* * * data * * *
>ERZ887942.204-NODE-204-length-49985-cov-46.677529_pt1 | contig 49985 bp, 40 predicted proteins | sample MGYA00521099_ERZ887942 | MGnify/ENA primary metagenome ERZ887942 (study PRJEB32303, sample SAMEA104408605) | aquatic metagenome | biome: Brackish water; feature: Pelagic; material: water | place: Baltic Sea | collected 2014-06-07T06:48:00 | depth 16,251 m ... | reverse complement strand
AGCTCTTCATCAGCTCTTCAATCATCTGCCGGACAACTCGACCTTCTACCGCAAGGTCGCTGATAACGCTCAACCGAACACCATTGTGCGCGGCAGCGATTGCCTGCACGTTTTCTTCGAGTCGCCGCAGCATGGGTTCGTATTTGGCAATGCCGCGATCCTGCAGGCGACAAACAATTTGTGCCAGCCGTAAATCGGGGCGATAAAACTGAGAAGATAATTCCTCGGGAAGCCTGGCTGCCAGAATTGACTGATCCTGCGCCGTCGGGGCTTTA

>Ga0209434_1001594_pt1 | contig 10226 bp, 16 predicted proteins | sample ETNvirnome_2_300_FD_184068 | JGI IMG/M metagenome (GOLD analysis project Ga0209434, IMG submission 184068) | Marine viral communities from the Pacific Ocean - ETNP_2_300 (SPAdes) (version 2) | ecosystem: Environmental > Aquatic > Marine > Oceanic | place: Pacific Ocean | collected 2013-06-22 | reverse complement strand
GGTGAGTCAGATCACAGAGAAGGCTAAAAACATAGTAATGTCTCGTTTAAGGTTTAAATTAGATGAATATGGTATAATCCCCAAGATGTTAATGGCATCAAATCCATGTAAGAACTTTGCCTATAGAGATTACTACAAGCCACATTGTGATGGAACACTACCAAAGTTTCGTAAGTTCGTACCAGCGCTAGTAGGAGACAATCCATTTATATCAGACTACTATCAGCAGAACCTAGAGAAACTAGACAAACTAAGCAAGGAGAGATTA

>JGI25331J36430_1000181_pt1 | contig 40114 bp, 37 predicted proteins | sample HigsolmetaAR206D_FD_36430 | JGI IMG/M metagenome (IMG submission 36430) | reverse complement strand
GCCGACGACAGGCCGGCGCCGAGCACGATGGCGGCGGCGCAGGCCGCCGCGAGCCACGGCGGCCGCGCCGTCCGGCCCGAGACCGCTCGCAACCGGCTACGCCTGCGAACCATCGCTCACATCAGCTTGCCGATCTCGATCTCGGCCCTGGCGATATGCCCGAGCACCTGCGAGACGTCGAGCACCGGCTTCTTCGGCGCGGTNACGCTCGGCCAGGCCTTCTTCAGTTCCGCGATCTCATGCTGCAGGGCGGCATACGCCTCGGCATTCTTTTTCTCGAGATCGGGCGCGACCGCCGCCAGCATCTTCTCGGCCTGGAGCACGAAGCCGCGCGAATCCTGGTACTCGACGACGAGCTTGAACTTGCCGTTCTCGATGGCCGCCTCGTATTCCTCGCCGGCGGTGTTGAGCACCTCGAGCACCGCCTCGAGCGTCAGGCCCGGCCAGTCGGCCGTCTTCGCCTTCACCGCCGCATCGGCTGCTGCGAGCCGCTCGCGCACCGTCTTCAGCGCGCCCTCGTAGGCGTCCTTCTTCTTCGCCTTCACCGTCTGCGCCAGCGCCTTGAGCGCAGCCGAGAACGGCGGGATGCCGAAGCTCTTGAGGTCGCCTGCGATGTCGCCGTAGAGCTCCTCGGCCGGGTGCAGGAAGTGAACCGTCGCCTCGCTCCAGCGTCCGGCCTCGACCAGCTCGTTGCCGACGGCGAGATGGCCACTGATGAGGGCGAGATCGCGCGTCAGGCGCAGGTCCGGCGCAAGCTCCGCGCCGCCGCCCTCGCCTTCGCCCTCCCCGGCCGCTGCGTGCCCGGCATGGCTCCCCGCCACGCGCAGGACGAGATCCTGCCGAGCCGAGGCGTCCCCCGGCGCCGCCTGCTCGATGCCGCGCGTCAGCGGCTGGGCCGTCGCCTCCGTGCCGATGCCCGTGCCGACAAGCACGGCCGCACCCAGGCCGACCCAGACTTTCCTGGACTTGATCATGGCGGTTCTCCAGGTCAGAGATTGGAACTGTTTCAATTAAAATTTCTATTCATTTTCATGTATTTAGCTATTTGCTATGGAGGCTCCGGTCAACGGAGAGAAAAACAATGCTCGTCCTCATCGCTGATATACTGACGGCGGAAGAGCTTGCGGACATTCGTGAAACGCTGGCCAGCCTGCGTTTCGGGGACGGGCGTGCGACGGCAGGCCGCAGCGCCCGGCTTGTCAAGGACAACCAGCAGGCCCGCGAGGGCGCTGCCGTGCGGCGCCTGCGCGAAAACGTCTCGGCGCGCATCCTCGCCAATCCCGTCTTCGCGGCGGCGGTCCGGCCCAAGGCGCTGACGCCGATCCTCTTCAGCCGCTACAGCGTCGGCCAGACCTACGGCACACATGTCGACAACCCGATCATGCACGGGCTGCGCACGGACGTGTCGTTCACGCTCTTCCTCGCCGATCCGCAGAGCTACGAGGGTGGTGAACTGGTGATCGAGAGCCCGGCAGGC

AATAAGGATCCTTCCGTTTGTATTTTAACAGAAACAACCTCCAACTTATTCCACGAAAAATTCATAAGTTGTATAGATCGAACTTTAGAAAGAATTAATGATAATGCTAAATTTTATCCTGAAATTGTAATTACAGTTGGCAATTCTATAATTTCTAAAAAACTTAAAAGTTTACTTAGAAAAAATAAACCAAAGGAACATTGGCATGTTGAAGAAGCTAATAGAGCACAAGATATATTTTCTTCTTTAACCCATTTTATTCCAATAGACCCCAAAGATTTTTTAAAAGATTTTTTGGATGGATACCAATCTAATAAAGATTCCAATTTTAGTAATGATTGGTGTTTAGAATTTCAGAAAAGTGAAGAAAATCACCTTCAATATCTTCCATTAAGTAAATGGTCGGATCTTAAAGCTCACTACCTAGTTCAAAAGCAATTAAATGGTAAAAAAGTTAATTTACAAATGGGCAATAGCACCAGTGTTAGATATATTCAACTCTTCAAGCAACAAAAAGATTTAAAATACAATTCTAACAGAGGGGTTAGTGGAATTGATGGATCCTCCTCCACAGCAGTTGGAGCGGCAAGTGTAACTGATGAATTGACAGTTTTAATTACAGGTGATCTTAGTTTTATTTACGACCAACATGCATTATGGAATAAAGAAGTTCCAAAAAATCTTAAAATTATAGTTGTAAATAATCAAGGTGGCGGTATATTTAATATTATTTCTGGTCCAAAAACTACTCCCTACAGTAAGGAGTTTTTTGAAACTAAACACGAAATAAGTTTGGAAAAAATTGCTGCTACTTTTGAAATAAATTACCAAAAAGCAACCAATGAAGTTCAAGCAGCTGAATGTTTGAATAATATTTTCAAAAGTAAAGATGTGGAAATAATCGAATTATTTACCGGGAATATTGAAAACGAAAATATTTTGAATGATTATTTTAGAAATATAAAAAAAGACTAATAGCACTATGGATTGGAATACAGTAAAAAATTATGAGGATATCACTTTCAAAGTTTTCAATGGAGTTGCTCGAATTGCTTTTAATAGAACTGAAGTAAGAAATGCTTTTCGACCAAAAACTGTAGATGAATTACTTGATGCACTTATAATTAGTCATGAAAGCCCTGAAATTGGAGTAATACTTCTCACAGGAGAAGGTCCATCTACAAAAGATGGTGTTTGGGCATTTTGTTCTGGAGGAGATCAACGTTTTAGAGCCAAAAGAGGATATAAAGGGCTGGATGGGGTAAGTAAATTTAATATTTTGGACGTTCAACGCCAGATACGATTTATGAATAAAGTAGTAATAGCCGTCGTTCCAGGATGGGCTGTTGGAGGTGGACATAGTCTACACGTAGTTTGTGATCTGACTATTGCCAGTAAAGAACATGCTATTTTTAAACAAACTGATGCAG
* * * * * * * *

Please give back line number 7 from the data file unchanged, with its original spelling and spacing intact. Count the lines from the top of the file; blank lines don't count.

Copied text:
AATAAGGATCCTTCCGTTTGTATTTTAACAGAAACAACCTCCAACTTATTCCACGAAAAATTCATAAGTTGTATAGATCGAACTTTAGAAAGAATTAATGATAATGCTAAATTTTATCCTGAAATTGTAATTACAGTTGGCAATTCTATAATTTCTAAAAAACTTAAAAGTTTACTTAGAAAAAATAAACCAAAGGAACATTGGCATGTTGAAGAAGCTAATAGAGCACAAGATATATTTTCTTCTTTAACCCATTTTATTCCAATAGACCCCAAAGATTTTTTAAAAGATTTTTTGGATGGATACCAATCTAATAAAGATTCCAATTTTAGTAATGATTGGTGTTTAGAATTTCAGAAAAGTGAAGAAAATCACCTTCAATATCTTCCATTAAGTAAATGGTCGGATCTTAAAGCTCACTACCTAGTTCAAAAGCAATTAAATGGTAAAAAAGTTAATTTACAAATGGGCAATAGCACCAGTGTTAGATATATTCAACTCTTCAAGCAACAAAAAGATTTAAAATACAATTCTAACAGAGGGGTTAGTGGAATTGATGGATCCTCCTCCACAGCAGTTGGAGCGGCAAGTGTAACTGATGAATTGACAGTTTTAATTACAGGTGATCTTAGTTTTATTTACGACCAACATGCATTATGGAATAAAGAAGTTCCAAAAAATCTTAAAATTATAGTTGTAAATAATCAAGGTGGCGGTATATTTAATATTATTTCTGGTCCAAAAACTACTCCCTACAGTAAGGAGTTTTTTGAAACTAAACACGAAATAAGTTTGGAAAAAATTGCTGCTACTTTTGAAATAAATTACCAAAAAGCAACCAATGAAGTTCAAGCAGCTGAATGTTTGAATAATATTTTCAAAAGTAAAGATGTGGAAATAATCGAATTATTTACCGGGAATATTGAAAACGAAAATATTTTGAATGATTATTTTAGAAATATAAAAAAAGACTAATAGCACTATGGATTGGAATACAGTAAAAAATTATGAGGATATCACTTTCAAAGTTTTCAATGGAGTTGCTCGAATTGCTTTTAATAGAACTGAAGTAAGAAATGCTTTTCGACCAAAAACTGTAGATGAATTACTTGATGCACTTATAATTAGTCATGAAAGCCCTGAAATTGGAGTAATACTTCTCACAGGAGAAGGTCCATCTACAAAAGATGGTGTTTGGGCATTTTGTTCTGGAGGAGATCAACGTTTTAGAGCCAAAAGAGGATATAAAGGGCTGGATGGGGTAAGTAAATTTAATATTTTGGACGTTCAACGCCAGATACGATTTATGAATAAAGTAGTAATAGCCGTCGTTCCAGGATGGGCTGTTGGAGGTGGACATAGTCTACACGTAGTTTGTGATCTGACTATTGCCAGTAAAGAACATGCTATTTTTAAACAAACTGATGCAG